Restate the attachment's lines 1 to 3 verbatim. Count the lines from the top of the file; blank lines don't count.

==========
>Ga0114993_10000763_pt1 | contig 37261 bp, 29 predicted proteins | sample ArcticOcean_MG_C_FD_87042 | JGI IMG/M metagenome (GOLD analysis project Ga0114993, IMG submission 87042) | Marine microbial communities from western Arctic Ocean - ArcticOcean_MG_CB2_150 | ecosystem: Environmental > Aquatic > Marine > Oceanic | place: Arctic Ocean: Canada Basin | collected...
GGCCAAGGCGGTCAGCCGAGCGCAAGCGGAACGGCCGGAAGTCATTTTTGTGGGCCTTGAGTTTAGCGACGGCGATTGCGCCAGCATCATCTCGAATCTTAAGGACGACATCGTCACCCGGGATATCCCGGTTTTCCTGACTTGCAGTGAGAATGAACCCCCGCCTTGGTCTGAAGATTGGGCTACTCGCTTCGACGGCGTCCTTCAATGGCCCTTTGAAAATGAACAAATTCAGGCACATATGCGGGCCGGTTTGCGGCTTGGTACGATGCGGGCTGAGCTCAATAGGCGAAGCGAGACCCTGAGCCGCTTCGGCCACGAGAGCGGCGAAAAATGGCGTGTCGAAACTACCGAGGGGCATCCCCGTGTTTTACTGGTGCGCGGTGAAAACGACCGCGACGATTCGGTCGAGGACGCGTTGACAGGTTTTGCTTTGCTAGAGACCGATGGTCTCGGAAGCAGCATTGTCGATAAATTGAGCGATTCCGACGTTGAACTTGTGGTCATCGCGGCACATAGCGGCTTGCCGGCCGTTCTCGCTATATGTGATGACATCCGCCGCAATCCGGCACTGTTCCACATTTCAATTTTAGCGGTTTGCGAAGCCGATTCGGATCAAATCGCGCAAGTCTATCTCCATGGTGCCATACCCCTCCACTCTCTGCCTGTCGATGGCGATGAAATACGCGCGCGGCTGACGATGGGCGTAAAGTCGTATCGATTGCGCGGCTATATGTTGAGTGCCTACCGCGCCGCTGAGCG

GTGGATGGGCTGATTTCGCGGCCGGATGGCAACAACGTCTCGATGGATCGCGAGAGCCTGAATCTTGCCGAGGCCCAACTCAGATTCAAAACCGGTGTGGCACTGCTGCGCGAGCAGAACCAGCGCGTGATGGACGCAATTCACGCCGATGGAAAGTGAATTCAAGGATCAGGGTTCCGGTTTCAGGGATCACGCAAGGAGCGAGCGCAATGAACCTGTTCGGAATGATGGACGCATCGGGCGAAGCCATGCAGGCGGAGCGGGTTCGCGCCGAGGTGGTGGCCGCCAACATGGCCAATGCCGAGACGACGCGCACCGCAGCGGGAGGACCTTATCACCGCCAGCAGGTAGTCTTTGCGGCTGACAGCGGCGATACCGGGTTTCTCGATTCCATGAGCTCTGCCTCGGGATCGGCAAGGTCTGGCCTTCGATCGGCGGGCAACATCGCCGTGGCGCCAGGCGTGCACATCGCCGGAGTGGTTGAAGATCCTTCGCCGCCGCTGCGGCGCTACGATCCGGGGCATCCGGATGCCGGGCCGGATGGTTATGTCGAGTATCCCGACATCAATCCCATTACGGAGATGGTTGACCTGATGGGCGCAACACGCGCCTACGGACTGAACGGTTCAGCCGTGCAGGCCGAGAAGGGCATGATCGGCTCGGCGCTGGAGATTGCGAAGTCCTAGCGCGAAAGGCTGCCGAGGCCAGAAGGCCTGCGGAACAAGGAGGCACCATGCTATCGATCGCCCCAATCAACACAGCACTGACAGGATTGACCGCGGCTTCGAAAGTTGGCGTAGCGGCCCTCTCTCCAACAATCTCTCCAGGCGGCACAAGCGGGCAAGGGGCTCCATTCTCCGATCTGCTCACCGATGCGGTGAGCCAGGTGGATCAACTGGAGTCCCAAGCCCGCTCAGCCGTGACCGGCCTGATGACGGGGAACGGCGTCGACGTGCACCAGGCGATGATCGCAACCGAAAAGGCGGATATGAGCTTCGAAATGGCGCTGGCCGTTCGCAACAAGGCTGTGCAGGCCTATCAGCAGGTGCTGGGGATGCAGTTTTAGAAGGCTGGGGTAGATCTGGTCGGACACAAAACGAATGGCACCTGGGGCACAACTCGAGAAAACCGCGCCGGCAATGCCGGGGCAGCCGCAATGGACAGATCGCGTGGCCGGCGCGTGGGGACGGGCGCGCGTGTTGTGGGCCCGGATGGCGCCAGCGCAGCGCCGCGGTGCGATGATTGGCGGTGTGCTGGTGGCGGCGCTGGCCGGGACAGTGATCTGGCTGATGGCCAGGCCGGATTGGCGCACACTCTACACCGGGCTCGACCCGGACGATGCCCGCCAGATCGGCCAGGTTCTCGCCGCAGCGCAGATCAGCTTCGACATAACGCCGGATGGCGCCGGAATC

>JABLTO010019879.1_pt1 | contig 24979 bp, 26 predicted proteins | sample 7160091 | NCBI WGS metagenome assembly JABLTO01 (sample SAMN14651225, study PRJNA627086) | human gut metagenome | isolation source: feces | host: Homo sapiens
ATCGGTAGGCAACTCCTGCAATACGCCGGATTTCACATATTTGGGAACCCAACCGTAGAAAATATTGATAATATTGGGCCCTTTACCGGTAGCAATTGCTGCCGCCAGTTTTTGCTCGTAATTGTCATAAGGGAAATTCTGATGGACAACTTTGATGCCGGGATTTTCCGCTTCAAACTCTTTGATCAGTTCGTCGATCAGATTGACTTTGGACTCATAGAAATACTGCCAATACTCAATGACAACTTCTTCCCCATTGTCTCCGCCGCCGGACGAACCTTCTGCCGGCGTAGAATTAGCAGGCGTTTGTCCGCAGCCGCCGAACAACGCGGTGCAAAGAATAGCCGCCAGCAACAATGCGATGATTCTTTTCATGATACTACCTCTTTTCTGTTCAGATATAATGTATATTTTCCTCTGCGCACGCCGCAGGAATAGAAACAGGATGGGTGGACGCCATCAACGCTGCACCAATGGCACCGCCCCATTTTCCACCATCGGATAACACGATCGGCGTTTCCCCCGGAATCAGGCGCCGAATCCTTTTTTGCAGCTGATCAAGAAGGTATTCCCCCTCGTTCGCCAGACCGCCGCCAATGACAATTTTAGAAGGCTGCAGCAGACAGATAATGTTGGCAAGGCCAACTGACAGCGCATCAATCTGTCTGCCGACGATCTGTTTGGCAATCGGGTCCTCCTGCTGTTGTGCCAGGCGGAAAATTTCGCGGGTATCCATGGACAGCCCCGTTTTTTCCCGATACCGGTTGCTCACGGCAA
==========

>Ga0114993_10000763_pt1 | contig 37261 bp, 29 predicted proteins | sample ArcticOcean_MG_C_FD_87042 | JGI IMG/M metagenome (GOLD analysis project Ga0114993, IMG submission 87042) | Marine microbial communities from western Arctic Ocean - ArcticOcean_MG_CB2_150 | ecosystem: Environmental > Aquatic > Marine > Oceanic | place: Arctic Ocean: Canada Basin | collected...
GGCCAAGGCGGTCAGCCGAGCGCAAGCGGAACGGCCGGAAGTCATTTTTGTGGGCCTTGAGTTTAGCGACGGCGATTGCGCCAGCATCATCTCGAATCTTAAGGACGACATCGTCACCCGGGATATCCCGGTTTTCCTGACTTGCAGTGAGAATGAACCCCCGCCTTGGTCTGAAGATTGGGCTACTCGCTTCGACGGCGTCCTTCAATGGCCCTTTGAAAATGAACAAATTCAGGCACATATGCGGGCCGGTTTGCGGCTTGGTACGATGCGGGCTGAGCTCAATAGGCGAAGCGAGACCCTGAGCCGCTTCGGCCACGAGAGCGGCGAAAAATGGCGTGTCGAAACTACCGAGGGGCATCCCCGTGTTTTACTGGTGCGCGGTGAAAACGACCGCGACGATTCGGTCGAGGACGCGTTGACAGGTTTTGCTTTGCTAGAGACCGATGGTCTCGGAAGCAGCATTGTCGATAAATTGAGCGATTCCGACGTTGAACTTGTGGTCATCGCGGCACATAGCGGCTTGCCGGCCGTTCTCGCTATATGTGATGACATCCGCCGCAATCCGGCACTGTTCCACATTTCAATTTTAGCGGTTTGCGAAGCCGATTCGGATCAAATCGCGCAAGTCTATCTCCATGGTGCCATACCCCTCCACTCTCTGCCTGTCGATGGCGATGAAATACGCGCGCGGCTGACGATGGGCGTAAAGTCGTATCGATTGCGCGGCTATATGTTGAGTGCCTACCGCGCCGCTGAGCG

GTGGATGGGCTGATTTCGCGGCCGGATGGCAACAACGTCTCGATGGATCGCGAGAGCCTGAATCTTGCCGAGGCCCAACTCAGATTCAAAACCGGTGTGGCACTGCTGCGCGAGCAGAACCAGCGCGTGATGGACGCAATTCACGCCGATGGAAAGTGAATTCAAGGATCAGGGTTCCGGTTTCAGGGATCACGCAAGGAGCGAGCGCAATGAACCTGTTCGGAATGATGGACGCATCGGGCGAAGCCATGCAGGCGGAGCGGGTTCGCGCCGAGGTGGTGGCCGCCAACATGGCCAATGCCGAGACGACGCGCACCGCAGCGGGAGGACCTTATCACCGCCAGCAGGTAGTCTTTGCGGCTGACAGCGGCGATACCGGGTTTCTCGATTCCATGAGCTCTGCCTCGGGATCGGCAAGGTCTGGCCTTCGATCGGCGGGCAACATCGCCGTGGCGCCAGGCGTGCACATCGCCGGAGTGGTTGAAGATCCTTCGCCGCCGCTGCGGCGCTACGATCCGGGGCATCCGGATGCCGGGCCGGATGGTTATGTCGAGTATCCCGACATCAATCCCATTACGGAGATGGTTGACCTGATGGGCGCAACACGCGCCTACGGACTGAACGGTTCAGCCGTGCAGGCCGAGAAGGGCATGATCGGCTCGGCGCTGGAGATTGCGAAGTCCTAGCGCGAAAGGCTGCCGAGGCCAGAAGGCCTGCGGAACAAGGAGGCACCATGCTATCGATCGCCCCAATCAACACAGCACTGACAGGATTGACCGCGGCTTCGAAAGTTGGCGTAGCGGCCCTCTCTCCAACAATCTCTCCAGGCGGCACAAGCGGGCAAGGGGCTCCATTCTCCGATCTGCTCACCGATGCGGTGAGCCAGGTGGATCAACTGGAGTCCCAAGCCCGCTCAGCCGTGACCGGCCTGATGACGGGGAACGGCGTCGACGTGCACCAGGCGATGATCGCAACCGAAAAGGCGGATATGAGCTTCGAAATGGCGCTGGCCGTTCGCAACAAGGCTGTGCAGGCCTATCAGCAGGTGCTGGGGATGCAGTTTTAGAAGGCTGGGGTAGATCTGGTCGGACACAAAACGAATGGCACCTGGGGCACAACTCGAGAAAACCGCGCCGGCAATGCCGGGGCAGCCGCAATGGACAGATCGCGTGGCCGGCGCGTGGGGACGGGCGCGCGTGTTGTGGGCCCGGATGGCGCCAGCGCAGCGCCGCGGTGCGATGATTGGCGGTGTGCTGGTGGCGGCGCTGGCCGGGACAGTGATCTGGCTGATGGCCAGGCCGGATTGGCGCACACTCTACACCGGGCTCGACCCGGACGATGCCCGCCAGATCGGCCAGGTTCTCGCCGCAGCGCAGATCAGCTTCGACATAACGCCGGATGGCGCCGGAATC